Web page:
The thought of a vaginal birth can be too much for some women to handle. It was definitely too much for a 26-year-old Chinese woman identified as Ma Rongrong, who'd rather kill herself than deliver vaginally a 41-week baby who had an "unusually large head."
Rongrong was 41 weeks pregnant when on August 31 she jumped from the fifth floor of the First Hospital of Yulin in Yulin, Northwest China's Shaanxi Province. Her death was rule a suicide. But what could have led a seemingly happy mother-to-be to jump to her death, killing herself and her unborn child?
According to the Global Times, Rongrong was not allowed to choose how she wanted to deliver her baby. The medical consensus was that the baby should've been born via c-section, and while she agreed with them, her family opposed the procedure. As a result, the hospital had to deny the surgery to the mom-to-be.
After being admitted to the hospital, Rongrong signed an authorization giving her husband full control over her medical treatment. As her husband allegedly refused to let her have a c-section, she decided labor pain was so intense that she could not live with it.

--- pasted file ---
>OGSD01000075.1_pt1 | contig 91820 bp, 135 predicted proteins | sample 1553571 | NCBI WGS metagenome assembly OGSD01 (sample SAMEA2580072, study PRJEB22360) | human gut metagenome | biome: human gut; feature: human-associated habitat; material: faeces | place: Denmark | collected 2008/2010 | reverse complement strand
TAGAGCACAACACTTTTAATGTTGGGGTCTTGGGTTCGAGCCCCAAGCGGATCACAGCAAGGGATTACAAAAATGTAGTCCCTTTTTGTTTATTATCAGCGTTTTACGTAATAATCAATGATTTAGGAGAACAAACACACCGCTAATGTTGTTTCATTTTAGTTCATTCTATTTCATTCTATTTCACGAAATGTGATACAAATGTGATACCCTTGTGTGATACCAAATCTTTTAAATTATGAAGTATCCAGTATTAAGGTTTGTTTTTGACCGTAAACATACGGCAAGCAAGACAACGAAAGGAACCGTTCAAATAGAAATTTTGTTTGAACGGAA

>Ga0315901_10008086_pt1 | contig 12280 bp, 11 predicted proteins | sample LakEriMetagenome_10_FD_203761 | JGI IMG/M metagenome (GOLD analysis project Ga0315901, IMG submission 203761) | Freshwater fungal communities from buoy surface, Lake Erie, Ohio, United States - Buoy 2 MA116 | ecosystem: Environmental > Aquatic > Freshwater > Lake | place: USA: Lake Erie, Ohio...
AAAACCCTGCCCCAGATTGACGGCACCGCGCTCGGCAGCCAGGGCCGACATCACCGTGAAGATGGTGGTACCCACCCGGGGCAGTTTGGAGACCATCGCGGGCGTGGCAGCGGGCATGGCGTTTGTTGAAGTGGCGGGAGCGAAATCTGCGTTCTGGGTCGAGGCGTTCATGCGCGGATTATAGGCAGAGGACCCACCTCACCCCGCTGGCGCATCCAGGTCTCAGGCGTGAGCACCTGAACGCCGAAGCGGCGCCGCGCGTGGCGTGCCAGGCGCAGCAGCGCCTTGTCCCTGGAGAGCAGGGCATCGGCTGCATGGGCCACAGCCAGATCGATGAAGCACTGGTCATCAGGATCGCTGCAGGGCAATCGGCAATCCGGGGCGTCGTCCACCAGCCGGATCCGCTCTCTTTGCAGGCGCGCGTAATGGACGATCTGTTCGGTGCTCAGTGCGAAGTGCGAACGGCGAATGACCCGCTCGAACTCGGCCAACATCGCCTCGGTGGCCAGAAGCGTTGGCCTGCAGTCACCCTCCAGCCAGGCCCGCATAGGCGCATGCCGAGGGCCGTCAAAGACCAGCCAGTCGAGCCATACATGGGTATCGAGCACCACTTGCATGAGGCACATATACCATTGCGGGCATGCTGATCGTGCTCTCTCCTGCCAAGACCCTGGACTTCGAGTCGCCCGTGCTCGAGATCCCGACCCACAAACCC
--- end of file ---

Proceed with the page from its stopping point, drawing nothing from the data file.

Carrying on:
The situation has, of course, sparked a debate on why Rongrong wasn't allowed to choose her own procedure, as she was conscious and awake and was asked to sign that authorization form.
But there's a reason for the sad event that occurred to Ma Rongrong. She was asked to sign a consent form to get authorization from her family members because China's c-section rate was one of the highest in the world, with over 40 percent of babies being delivered that way. The World Health Organization recommended they try to lower their rate to 10 to 15 percent. As a result, every major public hospital in China requires consent from family members to perform c-sections unless there's risk to the mother or the baby if delivered vaginally.
Not everything is so black and white, though. According to Zhou Zijun, a professor with the School of Public Health of Peking University, "China has no law that stipulates on what circumstances an authorization letter should be signed in medical practice, and China's law also fails to specify who should be first informed for diagnosis and operation."
The case has resulted in the temporary suspension of the doctor in charge of denying the procedure. The situation is still under investigation by local police.
[Featured Image by simonbradfield/iStock]